Branscombe is one of the most picturesque villages on England’s Jurassic Coast. Find out what there is to see and do here in this handy little guide.
Discovering one of the most picturesque villages on England’s Jurassic Coast
Every time an email from Travelzoo appears in my inbox, I always take a few minutes to browse through their daily deals whilst enjoying my morning cup of tea. Oftentimes I click on the city breaks and then promptly realise that actually I could put together a similar trip for a comparative (if not cheaper) price AND I get the pick of accommodation options.
Other times I’m sorely tempted by their package deals to destinations on my wish list because I’m pretty damn sure I couldn’t do them cheaper myself. But then I remember that I love the flexibility and freedom of travelling independently and organising my own itinerary, and I decide that I don’t want to compromise on this.
But on this one particular occasion in the run up to Christmas, the following offer popped up on their daily deals email, and my interest was piqued.
Despite my mum’s side of the family originating from neighbouring Dorset, Devon is a county I’ve barely explored – with the exception of attending a festival in Ottery St. Marys and spending a day in nearby Exeter. And I’d certainly not visited anywhere along the Jurassic Coast (that I can remember, at least!).
Stu’s birthday was also just a few weeks away, and whilst he’s not really a fan of city breaks, he does love the coast. So I thought, hmmm, perhaps this could be a potential birthday gift for him.
I read through the details and learned that the coastal escape was based in a village called Branscombe, and that Branscombe is “one of the most relaxing and picturesque villages on the Jurassic Coast,” according to visitsouthdevon.co.uk.
I then proceeded to Google the accommodation itself. The Masons Arms is described on Booking.com as, “dating back to the 14th-century” and offering “an award-winning restaurant, locally brewed ales and free parking.”
So, whilst staying in a village can sometimes isolate you from quality eating and drinking establishments, it sounded like we’d actually be staying at one!
It looked like a proper oldie-worldy place, with a huge open fire and beamed ceilings, and the attached rooms looked contemporary, cosy and clean. Booking were also advertising the nightly price for a standard double room as £99, so basically we’d be getting two nights for the price of one.
It seemed too good to turn down, so I ran the idea by Stu (he was keen as mustard) and then booked it later that day.
And, it turned out that the two-night Devon coastal escape was everything I’d dreamed it would be. If you’ve not yet explored any of Devon’s towns and villages along the Jurassic Coast, Branscombe is a great little place to begin your adventure.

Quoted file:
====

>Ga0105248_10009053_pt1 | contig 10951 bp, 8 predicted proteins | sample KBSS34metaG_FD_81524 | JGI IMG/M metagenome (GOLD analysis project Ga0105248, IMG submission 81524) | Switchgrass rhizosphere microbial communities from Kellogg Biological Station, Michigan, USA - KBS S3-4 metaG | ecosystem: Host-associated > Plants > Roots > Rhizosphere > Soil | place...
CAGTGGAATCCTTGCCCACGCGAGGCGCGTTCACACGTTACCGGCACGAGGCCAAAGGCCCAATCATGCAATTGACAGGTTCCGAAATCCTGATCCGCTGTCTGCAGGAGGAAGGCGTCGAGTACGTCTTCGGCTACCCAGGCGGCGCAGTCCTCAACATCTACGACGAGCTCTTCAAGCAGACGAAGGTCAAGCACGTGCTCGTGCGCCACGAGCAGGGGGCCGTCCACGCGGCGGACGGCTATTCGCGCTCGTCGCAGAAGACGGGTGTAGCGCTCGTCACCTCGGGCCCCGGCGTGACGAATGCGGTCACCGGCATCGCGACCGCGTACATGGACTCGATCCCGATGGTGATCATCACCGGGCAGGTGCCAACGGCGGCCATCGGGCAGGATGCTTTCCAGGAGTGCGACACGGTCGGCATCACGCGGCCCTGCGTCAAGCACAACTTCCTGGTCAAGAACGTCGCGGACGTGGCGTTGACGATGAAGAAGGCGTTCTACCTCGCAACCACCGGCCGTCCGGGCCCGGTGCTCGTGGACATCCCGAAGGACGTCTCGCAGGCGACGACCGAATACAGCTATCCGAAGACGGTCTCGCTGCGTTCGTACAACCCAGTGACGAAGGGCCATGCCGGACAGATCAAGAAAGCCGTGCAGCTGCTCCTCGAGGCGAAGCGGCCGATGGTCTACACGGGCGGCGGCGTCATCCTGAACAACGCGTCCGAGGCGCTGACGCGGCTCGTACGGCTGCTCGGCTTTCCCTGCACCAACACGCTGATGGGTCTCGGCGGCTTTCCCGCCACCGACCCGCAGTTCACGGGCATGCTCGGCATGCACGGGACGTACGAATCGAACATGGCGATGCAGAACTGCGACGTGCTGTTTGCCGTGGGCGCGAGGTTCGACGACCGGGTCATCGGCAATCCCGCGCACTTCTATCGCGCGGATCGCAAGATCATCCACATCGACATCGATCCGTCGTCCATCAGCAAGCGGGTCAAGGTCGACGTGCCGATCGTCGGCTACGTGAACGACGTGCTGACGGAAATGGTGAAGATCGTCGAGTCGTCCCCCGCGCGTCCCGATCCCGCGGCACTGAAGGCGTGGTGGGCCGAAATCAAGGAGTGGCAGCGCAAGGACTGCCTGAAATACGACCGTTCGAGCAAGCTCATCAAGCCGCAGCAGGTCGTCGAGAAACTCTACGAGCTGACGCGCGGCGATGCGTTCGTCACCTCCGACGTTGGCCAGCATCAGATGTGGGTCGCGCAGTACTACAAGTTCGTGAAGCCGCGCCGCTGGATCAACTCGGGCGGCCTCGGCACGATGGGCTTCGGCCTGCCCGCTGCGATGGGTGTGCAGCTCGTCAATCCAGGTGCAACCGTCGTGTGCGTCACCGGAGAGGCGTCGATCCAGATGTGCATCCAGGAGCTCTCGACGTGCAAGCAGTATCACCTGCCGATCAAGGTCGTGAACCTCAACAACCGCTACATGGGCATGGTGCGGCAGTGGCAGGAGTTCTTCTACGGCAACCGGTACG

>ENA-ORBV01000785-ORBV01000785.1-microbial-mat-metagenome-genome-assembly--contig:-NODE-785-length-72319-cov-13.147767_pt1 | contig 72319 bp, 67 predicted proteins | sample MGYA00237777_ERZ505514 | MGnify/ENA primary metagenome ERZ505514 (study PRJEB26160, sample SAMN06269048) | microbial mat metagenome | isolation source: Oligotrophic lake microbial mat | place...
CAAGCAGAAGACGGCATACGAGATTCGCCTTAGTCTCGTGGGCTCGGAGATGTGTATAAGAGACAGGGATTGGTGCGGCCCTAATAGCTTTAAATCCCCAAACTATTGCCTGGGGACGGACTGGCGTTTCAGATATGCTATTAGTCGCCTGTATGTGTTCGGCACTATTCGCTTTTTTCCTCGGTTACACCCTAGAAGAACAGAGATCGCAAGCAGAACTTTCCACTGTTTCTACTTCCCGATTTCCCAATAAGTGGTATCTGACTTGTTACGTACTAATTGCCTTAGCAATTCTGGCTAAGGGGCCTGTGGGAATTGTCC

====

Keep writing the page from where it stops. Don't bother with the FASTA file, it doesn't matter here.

Ours started with a complimentary room upgrade.
I’ve only ever had a room upgrade twice before in my life – once on the island of Hvar, Croatia and once in Sighnaghi, Georgia – so this news was rather exciting – especially when I realised that the nightly price of the room we’d been upgraded to was £135!! It looked like this:
And the weekend continued with beautiful walks along the Jurassic Coast, early morning runs, sunrises and sunsets on the beach, relaxing photo-taking wanders, hearty meals and warming fires. If this sounds exactly like the sort of weekend you’d enjoy then read on.
The Jurassic Coast |What is there to see and do in Branscombe?
One of the first things we did upon arriving (after grabbing a drink at the bar) was make the 10-minute (750 metre) walk to Branscombe’s beach. And one of the lovely things about visiting a beach in January? There’s hardly anyone on it! The same could probably not be said about beaches on the Jurassic Coast in summer.
The good news is that Branscombe’s beach-side cafe still opens in low season, so if you want to beat the chill outside with a warming mug of creamy hot chocolate loaded with marshmallows then there will be someone behind the counter who’s willing to make that wish come true.
To be honest, if you’re wearing the right clothing and some comfy, sturdy boots, and you ensure that you pack a hat, scarf and gloves, you won’t feel the cold. And I find that visiting the coast in winter can be an exhilarating experience; one that really makes you feel alive.
I love the smell of the sea and the sound of the waves, and that wonderful sense of freedom and isolation that’s both liberating and comforting at the same time.
Other than the odd fisherman casting his line, there’s not a lot of activity going on at Branscombe beach, but that’s a large chunk of its appeal to me. I also didn’t mind that it was shingle rather than sand, because I’m not really going to be walking along it barefoot in the middle of winter, and I love searching for interesting rocks and photographing seaweed (odd, I know).